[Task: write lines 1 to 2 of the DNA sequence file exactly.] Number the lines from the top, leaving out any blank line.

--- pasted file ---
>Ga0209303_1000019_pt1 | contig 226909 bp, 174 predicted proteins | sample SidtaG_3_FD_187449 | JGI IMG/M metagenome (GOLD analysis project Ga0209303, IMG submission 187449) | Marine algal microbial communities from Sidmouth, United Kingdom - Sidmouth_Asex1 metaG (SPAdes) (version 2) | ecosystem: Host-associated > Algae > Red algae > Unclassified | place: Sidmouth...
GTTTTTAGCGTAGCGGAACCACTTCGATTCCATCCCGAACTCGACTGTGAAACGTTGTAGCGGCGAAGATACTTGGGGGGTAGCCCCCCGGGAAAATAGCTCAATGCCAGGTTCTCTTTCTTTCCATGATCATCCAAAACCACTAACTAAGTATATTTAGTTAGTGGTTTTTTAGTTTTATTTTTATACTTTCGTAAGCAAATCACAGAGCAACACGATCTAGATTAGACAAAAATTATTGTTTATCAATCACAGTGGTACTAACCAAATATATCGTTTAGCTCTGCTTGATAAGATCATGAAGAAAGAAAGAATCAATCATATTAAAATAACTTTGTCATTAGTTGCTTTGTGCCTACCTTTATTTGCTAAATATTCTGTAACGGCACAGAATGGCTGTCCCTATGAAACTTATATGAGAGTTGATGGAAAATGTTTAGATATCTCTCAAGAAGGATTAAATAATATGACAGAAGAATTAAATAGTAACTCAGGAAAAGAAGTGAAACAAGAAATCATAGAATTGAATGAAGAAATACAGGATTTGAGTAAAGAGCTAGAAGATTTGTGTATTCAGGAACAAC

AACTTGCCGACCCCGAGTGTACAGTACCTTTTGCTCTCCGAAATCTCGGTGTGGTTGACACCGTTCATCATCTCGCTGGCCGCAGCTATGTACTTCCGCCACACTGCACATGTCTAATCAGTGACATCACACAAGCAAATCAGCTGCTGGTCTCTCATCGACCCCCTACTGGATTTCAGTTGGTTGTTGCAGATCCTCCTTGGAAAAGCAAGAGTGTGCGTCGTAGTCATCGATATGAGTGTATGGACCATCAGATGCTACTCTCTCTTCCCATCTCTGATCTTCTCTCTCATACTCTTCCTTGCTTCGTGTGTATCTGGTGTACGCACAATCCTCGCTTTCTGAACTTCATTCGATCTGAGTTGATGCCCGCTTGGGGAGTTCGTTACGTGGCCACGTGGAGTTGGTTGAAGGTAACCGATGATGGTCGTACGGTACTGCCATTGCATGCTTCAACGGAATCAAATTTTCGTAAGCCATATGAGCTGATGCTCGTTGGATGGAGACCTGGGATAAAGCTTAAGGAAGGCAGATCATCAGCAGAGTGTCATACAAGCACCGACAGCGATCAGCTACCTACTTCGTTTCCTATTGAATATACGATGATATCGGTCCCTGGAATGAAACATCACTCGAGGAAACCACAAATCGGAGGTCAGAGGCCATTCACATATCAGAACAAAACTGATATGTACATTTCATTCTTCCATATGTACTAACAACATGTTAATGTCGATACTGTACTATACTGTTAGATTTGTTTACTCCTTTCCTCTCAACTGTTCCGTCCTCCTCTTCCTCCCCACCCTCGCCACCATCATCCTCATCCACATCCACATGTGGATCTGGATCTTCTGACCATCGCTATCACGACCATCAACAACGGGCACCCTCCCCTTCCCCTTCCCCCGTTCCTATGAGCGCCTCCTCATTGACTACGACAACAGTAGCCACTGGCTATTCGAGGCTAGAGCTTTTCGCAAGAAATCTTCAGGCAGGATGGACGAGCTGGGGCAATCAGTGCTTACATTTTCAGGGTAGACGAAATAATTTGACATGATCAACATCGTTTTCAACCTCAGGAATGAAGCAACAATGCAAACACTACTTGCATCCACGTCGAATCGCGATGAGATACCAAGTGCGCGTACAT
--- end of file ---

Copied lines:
>Ga0209303_1000019_pt1 | contig 226909 bp, 174 predicted proteins | sample SidtaG_3_FD_187449 | JGI IMG/M metagenome (GOLD analysis project Ga0209303, IMG submission 187449) | Marine algal microbial communities from Sidmouth, United Kingdom - Sidmouth_Asex1 metaG (SPAdes) (version 2) | ecosystem: Host-associated > Algae > Red algae > Unclassified | place: Sidmouth...
GTTTTTAGCGTAGCGGAACCACTTCGATTCCATCCCGAACTCGACTGTGAAACGTTGTAGCGGCGAAGATACTTGGGGGGTAGCCCCCCGGGAAAATAGCTCAATGCCAGGTTCTCTTTCTTTCCATGATCATCCAAAACCACTAACTAAGTATATTTAGTTAGTGGTTTTTTAGTTTTATTTTTATACTTTCGTAAGCAAATCACAGAGCAACACGATCTAGATTAGACAAAAATTATTGTTTATCAATCACAGTGGTACTAACCAAATATATCGTTTAGCTCTGCTTGATAAGATCATGAAGAAAGAAAGAATCAATCATATTAAAATAACTTTGTCATTAGTTGCTTTGTGCCTACCTTTATTTGCTAAATATTCTGTAACGGCACAGAATGGCTGTCCCTATGAAACTTATATGAGAGTTGATGGAAAATGTTTAGATATCTCTCAAGAAGGATTAAATAATATGACAGAAGAATTAAATAGTAACTCAGGAAAAGAAGTGAAACAAGAAATCATAGAATTGAATGAAGAAATACAGGATTTGAGTAAAGAGCTAGAAGATTTGTGTATTCAGGAACAAC